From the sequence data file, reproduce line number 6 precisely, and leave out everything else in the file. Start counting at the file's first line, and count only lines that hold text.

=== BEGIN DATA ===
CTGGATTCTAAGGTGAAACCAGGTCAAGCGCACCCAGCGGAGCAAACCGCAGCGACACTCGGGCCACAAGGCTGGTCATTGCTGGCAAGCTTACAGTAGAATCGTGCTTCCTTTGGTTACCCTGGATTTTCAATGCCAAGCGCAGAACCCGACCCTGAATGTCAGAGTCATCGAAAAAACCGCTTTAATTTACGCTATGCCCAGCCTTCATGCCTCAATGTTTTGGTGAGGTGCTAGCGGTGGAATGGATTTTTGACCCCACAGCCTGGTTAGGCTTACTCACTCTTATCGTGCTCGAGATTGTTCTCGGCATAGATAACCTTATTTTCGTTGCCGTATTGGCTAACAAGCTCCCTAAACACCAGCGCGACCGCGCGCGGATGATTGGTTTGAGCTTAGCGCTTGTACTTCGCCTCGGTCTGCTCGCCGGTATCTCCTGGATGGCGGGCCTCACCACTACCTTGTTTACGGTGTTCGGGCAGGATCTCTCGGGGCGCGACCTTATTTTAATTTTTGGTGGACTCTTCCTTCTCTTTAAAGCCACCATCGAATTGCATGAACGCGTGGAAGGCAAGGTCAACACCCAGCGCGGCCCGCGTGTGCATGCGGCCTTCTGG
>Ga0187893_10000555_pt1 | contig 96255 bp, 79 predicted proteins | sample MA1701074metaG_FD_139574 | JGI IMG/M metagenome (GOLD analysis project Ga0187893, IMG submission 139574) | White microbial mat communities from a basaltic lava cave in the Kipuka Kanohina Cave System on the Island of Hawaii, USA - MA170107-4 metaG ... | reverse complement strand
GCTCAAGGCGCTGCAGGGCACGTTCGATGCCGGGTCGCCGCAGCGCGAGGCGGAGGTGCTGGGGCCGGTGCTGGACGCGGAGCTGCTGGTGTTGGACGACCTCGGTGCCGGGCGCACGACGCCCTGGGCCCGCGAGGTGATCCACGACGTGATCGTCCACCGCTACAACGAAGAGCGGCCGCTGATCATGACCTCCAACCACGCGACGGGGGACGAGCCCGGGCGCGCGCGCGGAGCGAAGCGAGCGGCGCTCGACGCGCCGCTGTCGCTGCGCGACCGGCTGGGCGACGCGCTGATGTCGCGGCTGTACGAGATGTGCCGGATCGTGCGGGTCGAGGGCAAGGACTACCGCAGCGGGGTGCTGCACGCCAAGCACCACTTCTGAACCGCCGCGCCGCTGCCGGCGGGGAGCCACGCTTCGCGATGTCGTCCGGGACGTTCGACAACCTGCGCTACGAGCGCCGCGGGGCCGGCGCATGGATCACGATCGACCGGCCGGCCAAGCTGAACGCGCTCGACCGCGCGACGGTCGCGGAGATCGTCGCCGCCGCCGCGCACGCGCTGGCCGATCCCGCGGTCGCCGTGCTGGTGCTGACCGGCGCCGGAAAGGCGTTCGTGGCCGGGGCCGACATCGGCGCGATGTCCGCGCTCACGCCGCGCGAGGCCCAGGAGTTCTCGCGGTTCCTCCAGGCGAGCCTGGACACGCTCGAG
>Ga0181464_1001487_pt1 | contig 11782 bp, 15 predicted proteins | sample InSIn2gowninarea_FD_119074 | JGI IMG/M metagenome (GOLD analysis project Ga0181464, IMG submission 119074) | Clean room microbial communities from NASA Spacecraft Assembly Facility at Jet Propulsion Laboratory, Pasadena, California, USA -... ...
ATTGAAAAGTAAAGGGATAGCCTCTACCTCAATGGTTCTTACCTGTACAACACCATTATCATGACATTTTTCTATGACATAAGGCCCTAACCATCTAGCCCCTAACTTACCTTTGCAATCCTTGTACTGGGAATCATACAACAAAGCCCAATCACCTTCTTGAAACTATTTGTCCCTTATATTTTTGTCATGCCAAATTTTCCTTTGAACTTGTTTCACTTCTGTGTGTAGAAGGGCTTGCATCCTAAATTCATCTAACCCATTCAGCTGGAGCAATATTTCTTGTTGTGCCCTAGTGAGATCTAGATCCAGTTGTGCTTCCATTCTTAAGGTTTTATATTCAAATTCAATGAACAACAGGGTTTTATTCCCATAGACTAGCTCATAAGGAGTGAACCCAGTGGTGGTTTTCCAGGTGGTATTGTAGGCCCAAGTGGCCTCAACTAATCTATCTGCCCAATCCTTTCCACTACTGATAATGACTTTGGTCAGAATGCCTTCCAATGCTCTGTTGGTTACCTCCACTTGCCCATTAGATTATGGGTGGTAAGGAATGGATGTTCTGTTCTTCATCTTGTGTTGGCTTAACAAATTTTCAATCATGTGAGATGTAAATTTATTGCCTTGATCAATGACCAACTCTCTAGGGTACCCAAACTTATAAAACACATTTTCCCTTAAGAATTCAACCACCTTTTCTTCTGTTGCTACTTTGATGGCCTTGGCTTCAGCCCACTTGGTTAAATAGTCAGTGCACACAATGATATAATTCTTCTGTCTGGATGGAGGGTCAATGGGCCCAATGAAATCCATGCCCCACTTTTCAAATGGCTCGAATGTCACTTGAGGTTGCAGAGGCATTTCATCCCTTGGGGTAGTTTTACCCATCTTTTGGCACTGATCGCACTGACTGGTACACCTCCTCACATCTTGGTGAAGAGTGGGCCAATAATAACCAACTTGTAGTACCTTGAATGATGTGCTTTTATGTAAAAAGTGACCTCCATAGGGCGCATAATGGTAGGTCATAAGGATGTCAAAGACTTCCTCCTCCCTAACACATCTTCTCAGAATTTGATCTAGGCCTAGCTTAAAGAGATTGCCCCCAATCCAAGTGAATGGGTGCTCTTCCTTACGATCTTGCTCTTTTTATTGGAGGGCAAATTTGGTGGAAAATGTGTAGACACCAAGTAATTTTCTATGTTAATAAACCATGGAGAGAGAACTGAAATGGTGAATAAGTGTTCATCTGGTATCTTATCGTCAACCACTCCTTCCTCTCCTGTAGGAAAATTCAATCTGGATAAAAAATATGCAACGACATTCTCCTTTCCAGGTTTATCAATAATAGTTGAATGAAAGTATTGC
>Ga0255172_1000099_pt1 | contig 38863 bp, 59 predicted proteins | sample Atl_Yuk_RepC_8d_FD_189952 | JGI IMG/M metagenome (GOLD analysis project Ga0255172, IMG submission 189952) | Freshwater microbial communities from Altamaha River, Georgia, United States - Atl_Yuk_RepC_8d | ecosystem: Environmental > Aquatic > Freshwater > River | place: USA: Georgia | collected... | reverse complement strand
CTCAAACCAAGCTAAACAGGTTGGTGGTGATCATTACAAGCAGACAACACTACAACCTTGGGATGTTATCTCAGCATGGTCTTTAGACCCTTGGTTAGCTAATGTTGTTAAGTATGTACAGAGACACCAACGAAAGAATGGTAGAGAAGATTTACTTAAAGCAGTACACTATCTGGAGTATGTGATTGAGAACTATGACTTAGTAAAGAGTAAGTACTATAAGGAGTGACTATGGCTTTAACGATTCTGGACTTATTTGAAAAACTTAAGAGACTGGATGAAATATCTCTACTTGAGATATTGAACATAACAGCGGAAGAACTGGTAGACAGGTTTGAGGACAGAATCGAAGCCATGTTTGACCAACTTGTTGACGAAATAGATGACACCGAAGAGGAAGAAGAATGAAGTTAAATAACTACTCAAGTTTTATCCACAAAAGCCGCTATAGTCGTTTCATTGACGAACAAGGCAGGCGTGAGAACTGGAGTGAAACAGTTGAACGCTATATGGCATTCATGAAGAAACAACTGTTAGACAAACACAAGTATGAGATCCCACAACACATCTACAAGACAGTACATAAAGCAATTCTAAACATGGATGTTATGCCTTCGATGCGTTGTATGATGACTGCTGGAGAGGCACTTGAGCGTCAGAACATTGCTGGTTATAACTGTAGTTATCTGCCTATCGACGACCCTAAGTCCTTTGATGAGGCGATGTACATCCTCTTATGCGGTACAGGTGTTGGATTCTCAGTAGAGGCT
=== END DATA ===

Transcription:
>Ga0255172_1000099_pt1 | contig 38863 bp, 59 predicted proteins | sample Atl_Yuk_RepC_8d_FD_189952 | JGI IMG/M metagenome (GOLD analysis project Ga0255172, IMG submission 189952) | Freshwater microbial communities from Altamaha River, Georgia, United States - Atl_Yuk_RepC_8d | ecosystem: Environmental > Aquatic > Freshwater > River | place: USA: Georgia | collected... | reverse complement strand